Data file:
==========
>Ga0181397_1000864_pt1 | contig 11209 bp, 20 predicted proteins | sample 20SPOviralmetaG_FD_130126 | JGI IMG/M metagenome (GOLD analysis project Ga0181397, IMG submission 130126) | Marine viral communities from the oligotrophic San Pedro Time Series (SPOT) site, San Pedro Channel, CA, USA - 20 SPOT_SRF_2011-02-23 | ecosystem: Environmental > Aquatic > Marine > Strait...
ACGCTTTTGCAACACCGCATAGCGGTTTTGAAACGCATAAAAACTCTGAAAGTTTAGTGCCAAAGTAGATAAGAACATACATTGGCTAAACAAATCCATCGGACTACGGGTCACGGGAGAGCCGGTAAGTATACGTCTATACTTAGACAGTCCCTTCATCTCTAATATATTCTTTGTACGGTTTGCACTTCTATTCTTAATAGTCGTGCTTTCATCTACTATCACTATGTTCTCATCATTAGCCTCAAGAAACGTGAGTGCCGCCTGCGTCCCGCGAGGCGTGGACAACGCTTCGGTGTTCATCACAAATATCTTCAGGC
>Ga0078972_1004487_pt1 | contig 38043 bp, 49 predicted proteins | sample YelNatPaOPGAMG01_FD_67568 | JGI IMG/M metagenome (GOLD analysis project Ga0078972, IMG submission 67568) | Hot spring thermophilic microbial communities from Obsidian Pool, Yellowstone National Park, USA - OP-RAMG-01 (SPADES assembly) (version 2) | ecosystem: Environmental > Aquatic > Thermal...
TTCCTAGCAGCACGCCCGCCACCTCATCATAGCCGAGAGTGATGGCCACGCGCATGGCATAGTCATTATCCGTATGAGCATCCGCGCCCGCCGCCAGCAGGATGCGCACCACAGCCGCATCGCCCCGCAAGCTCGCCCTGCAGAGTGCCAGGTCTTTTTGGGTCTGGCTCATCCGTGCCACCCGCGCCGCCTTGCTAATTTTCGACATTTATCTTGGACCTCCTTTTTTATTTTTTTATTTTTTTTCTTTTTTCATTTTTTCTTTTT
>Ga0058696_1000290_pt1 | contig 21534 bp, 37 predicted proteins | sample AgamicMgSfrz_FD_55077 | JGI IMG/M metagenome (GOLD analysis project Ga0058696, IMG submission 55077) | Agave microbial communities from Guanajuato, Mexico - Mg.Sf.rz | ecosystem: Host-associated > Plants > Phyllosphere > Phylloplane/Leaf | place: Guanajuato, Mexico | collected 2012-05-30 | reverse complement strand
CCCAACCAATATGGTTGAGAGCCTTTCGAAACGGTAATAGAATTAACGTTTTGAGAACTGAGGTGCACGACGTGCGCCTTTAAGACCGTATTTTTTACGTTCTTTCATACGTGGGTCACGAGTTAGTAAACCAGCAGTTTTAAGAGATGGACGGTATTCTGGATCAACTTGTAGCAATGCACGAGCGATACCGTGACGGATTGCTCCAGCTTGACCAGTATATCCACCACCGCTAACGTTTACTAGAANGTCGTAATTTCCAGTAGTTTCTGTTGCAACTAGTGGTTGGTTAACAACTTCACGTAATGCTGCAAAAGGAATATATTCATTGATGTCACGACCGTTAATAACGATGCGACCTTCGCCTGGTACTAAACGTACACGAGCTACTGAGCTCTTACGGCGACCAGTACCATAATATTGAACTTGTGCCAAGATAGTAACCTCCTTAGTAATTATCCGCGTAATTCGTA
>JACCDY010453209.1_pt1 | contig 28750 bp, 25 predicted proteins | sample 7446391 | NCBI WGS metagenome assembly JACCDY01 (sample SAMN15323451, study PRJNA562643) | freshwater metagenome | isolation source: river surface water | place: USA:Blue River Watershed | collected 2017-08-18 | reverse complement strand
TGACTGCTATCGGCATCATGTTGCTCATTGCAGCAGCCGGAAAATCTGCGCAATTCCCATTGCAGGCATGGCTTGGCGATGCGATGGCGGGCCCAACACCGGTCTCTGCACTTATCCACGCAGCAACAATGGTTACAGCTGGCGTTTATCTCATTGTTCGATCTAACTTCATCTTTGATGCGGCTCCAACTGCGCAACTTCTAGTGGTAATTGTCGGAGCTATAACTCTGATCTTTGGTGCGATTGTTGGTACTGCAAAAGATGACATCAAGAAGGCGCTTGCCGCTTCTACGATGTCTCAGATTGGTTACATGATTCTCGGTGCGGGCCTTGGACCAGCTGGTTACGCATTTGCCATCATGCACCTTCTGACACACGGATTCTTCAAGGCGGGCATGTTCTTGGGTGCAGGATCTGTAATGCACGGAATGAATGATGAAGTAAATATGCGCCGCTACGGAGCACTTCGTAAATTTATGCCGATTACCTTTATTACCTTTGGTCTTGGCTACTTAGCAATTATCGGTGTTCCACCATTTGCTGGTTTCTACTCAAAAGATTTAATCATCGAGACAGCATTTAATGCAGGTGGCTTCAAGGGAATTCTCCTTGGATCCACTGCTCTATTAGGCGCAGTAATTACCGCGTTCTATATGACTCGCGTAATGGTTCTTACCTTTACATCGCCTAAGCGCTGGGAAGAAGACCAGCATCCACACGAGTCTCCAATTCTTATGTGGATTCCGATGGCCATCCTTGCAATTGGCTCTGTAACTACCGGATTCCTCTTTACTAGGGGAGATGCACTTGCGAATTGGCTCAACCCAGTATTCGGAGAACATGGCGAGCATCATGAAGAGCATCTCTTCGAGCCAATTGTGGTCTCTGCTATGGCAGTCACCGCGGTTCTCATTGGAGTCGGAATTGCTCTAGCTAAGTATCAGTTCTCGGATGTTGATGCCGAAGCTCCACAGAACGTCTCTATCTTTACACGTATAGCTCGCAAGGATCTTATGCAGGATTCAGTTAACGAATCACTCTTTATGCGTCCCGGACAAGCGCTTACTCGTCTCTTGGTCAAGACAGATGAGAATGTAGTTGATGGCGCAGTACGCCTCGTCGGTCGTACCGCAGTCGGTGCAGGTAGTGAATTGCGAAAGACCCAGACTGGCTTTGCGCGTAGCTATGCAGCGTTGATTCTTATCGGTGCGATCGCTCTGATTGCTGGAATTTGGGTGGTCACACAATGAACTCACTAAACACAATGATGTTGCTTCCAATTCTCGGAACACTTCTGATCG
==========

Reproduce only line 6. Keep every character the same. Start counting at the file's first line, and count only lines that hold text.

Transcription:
CCCAACCAATATGGTTGAGAGCCTTTCGAAACGGTAATAGAATTAACGTTTTGAGAACTGAGGTGCACGACGTGCGCCTTTAAGACCGTATTTTTTACGTTCTTTCATACGTGGGTCACGAGTTAGTAAACCAGCAGTTTTAAGAGATGGACGGTATTCTGGATCAACTTGTAGCAATGCACGAGCGATACCGTGACGGATTGCTCCAGCTTGACCAGTATATCCACCACCGCTAACGTTTACTAGAANGTCGTAATTTCCAGTAGTTTCTGTTGCAACTAGTGGTTGGTTAACAACTTCACGTAATGCTGCAAAAGGAATATATTCATTGATGTCACGACCGTTAATAACGATGCGACCTTCGCCTGGTACTAAACGTACACGAGCTACTGAGCTCTTACGGCGACCAGTACCATAATATTGAACTTGTGCCAAGATAGTAACCTCCTTAGTAATTATCCGCGTAATTCGTA